Search for a definition of “librarian” and you’ll find that the best you get is essentially “anyone employed in a library.” That’s not a particularly helpful definition if you want to understand what a librarian actually is. A more useful definition of librarian is someone who organizes, retrieves, maintains systems that enable access to, or teaches people how to use information. Boiled down, librarians connect people with the information that they’re seeking.
We often associate librarians with a time when physical books and microfiche were the sole repository of authoritative information. The term “information architect” is more often associated with the world of digital records and information that lacks physicality. There are many definitions floating about for information architecture and most of them are simultaneously correct—if confusing in their diversity. But the key functions of an information architect are to organize, categorize, tag, and arrange information in such a way as to make it as easy as possible to connect someone seeking information with the information that they want. As applied to websites, this entails assigning metadata to information, dividing it into logical categories, optimizing data for accurate indexing by search engines, and developing navigation systems by which a website user can either be guided to desired information or indicate where they are in relation to the rest of the site’s content.
Librarians can be said to practice the art of library science, that is, the study of how to categorize, catalogue, and locate resources. In a world of physical books, compact discs, DVDs, and the like, this involves assigning metadata to each asset so that it’s easily locatable within the physical confines of the library building (or across multiple buildings in the case of an interlibrary loan program). A librarian might assign a book to the category “fiction” ensuring that the book is shelved with other fiction books. Using an alphabetical ordering rule, the last name of the book’s author determines precisely where within the fiction book section that the book may be found. The book and its associated metadata such as title, author, broad classification (e.g., fiction vs. non-fiction), publication date, publishing company, and catalog number are entered into the catalog system by the librarian.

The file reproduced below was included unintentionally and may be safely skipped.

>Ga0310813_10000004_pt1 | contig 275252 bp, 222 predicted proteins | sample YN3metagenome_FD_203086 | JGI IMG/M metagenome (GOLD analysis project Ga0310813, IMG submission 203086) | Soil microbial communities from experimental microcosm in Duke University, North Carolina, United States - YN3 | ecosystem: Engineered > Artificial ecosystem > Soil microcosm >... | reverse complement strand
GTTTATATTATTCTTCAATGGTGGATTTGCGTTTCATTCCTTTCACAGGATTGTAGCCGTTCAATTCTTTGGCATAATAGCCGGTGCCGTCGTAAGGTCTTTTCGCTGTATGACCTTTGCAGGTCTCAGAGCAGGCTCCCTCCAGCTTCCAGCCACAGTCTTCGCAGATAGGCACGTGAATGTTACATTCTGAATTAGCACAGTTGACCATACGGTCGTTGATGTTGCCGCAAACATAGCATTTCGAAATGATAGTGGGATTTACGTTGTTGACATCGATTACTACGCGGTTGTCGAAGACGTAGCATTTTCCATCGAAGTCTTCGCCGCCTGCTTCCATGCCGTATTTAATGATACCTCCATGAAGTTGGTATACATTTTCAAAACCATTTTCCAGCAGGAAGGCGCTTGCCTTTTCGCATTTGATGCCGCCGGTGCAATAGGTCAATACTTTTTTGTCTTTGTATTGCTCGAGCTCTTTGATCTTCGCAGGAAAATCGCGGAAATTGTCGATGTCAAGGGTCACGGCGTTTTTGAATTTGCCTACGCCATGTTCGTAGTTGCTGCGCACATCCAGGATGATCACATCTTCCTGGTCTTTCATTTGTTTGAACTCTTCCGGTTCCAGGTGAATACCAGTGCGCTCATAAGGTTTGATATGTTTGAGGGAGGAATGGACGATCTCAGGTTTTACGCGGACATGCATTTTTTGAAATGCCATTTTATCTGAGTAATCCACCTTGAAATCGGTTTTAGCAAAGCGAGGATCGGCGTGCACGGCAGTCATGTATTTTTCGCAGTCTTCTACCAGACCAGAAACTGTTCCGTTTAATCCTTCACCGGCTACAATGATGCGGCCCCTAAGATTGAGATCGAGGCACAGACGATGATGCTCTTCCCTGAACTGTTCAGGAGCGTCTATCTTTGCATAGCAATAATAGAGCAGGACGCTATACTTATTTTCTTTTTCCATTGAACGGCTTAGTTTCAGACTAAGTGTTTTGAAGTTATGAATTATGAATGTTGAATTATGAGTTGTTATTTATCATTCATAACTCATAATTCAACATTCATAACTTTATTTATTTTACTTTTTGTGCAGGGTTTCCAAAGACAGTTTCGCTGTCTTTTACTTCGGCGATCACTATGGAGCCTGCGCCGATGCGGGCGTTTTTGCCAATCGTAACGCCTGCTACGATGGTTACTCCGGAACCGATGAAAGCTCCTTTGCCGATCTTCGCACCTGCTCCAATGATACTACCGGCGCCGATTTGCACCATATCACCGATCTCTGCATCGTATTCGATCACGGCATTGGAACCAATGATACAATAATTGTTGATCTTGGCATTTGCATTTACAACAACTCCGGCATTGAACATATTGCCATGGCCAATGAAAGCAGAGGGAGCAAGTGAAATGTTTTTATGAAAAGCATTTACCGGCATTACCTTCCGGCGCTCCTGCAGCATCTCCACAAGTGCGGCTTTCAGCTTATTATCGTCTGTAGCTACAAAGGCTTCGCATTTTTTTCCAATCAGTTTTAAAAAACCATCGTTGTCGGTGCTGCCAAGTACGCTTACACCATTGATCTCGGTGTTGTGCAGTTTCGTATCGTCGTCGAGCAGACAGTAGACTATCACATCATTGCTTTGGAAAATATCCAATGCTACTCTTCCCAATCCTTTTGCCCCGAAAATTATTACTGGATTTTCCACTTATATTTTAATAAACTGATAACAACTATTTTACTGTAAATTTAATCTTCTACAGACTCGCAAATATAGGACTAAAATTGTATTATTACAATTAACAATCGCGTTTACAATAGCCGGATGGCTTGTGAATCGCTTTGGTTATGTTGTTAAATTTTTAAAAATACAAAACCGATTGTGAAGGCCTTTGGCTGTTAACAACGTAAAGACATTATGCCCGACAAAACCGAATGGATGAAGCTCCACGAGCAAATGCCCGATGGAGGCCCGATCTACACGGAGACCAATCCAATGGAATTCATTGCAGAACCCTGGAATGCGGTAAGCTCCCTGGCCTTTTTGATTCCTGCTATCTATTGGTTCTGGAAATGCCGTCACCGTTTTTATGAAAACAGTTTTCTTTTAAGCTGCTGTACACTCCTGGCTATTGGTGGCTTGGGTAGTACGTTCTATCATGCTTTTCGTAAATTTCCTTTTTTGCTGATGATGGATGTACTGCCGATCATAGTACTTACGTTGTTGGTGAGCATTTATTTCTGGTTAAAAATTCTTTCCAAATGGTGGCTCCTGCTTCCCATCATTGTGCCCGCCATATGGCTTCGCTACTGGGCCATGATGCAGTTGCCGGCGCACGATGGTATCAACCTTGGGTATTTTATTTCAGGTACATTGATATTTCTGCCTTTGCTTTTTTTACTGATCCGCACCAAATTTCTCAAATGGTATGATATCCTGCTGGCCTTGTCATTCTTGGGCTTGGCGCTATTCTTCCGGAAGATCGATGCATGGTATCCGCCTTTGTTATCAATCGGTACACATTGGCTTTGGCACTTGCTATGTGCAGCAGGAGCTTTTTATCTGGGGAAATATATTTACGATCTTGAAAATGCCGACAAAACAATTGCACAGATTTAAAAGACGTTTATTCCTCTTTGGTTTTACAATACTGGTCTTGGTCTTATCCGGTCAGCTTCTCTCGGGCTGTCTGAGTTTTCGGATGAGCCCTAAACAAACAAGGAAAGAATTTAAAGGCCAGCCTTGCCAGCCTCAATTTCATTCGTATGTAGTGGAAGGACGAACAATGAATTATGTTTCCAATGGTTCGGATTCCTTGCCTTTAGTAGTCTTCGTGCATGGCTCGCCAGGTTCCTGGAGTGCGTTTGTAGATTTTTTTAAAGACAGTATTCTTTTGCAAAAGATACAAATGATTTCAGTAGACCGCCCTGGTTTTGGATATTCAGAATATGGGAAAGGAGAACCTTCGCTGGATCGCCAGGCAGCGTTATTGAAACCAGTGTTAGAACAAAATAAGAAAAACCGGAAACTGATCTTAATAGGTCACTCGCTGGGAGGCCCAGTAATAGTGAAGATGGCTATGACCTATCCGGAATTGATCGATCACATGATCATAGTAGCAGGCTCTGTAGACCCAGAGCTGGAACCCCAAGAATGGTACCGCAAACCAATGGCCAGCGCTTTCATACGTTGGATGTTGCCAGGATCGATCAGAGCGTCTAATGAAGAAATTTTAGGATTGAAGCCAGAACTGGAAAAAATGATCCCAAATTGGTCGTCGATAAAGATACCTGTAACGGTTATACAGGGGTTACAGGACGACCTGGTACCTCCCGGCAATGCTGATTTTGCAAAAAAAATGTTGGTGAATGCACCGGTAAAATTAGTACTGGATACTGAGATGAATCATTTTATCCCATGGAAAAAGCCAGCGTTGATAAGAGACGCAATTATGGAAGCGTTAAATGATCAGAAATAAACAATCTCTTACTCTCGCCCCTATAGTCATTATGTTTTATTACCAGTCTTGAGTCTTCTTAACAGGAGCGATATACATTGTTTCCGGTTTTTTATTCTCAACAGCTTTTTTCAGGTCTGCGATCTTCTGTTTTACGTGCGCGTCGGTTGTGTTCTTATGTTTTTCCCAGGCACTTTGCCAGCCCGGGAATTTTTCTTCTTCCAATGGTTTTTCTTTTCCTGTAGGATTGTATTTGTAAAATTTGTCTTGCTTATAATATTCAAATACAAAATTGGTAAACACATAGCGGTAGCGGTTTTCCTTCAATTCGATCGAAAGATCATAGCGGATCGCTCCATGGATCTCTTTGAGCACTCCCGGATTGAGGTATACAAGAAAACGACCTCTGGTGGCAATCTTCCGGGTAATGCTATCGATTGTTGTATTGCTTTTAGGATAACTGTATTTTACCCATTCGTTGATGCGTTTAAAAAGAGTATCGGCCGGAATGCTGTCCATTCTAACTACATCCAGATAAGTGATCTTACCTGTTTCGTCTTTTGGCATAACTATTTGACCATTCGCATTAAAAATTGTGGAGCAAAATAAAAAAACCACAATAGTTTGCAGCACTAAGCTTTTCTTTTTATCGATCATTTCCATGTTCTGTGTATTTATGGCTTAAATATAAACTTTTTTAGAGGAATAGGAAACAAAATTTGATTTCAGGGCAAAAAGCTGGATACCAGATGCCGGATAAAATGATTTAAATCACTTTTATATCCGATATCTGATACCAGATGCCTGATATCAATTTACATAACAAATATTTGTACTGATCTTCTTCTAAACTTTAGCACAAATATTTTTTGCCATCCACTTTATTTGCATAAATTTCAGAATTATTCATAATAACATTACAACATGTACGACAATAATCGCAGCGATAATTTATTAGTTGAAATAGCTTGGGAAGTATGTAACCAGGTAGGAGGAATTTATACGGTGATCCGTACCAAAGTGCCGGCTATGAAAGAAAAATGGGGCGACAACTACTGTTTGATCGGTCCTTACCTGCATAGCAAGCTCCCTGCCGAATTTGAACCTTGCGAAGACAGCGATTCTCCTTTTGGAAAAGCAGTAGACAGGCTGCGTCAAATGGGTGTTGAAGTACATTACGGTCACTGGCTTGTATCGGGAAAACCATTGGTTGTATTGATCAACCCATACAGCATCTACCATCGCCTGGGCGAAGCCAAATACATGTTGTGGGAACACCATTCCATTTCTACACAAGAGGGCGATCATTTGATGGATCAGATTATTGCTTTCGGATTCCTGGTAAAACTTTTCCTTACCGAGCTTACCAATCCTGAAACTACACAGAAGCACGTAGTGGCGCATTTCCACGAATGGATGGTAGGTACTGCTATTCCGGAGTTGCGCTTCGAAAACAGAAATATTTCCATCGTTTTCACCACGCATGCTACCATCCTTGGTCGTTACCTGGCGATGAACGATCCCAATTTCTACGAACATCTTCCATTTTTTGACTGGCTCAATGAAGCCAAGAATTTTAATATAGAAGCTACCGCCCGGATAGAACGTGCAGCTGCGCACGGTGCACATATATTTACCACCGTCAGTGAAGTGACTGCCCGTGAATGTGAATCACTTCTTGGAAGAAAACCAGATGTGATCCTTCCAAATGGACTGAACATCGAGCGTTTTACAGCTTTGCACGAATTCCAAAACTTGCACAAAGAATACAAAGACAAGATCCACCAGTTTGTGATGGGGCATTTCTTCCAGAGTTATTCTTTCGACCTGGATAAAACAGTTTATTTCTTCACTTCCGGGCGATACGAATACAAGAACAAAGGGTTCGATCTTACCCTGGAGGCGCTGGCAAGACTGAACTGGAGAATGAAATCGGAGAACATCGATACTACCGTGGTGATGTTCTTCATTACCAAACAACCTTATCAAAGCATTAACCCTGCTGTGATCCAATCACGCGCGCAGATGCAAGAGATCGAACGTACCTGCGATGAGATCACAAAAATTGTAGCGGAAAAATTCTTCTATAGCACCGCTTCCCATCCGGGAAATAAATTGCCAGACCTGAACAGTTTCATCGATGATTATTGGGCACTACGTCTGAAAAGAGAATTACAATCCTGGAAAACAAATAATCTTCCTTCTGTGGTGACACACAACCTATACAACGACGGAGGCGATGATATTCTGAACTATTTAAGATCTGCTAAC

The information architect (IA) generally works in the electronic realm in which the methods by which information may be accessed are very different. In a physical library, there is generally only one path that can be taken to locate and retrieve desired information assets: the catalog is searched, and the physical location of the book is determined. The asset is either where it’s supposed to be located or it’s not. An IA must contend with the multiple pathways by which information can be searched for and located. For example, an IA might maintain a taxonomy for records that they manage, assigning keywords within that taxonomy to each record. A record might be associated with one keyword, or 50 (or more). Under such a system, a website user could conduct a search for all records that contain a particular keyword. Such a search is capable of returning groupings of related results in a way that a traditional library card catalog never could. An IA must account for the fact that for online records, there isn’t a single path between the user and the record being sought. There are many.
Dice, Slice, Reassemble
An information architect has a further complication to deal with that traditional librarians don’t. The basic components of a library are set: there is a building containing reading rooms, a catalog system (usually a computer terminal), an information/circulation desk, and shelves stocked with physical records. These components have described all libraries for hundreds of years. Aside from the technology on which the catalog is based, little has changed.
The IA, on the other hand, has to contend with the ultra-dynamic nature of online technology that changes on a scale of months, not decades. This usually pushes the IA to break information into fine-grained nuggets so that it’s amenable to consumption by online systems that tend to reassemble data based on smaller constituent fragments. Information dissected this way can be reassembled dynamically to create new, agglomerated documents that the authors of the original records had never conceived. This is the modern mash-up, a new paradigm for information, and one that would be foreign to the traditional librarian.
Despite these significant differences, the librarian and the information architect are more similar than they are different. In then end, they both practice their craft with the intent of efficiently connecting people with the information that they seek. But only one is going to shush you for talking too loudly in the stacks.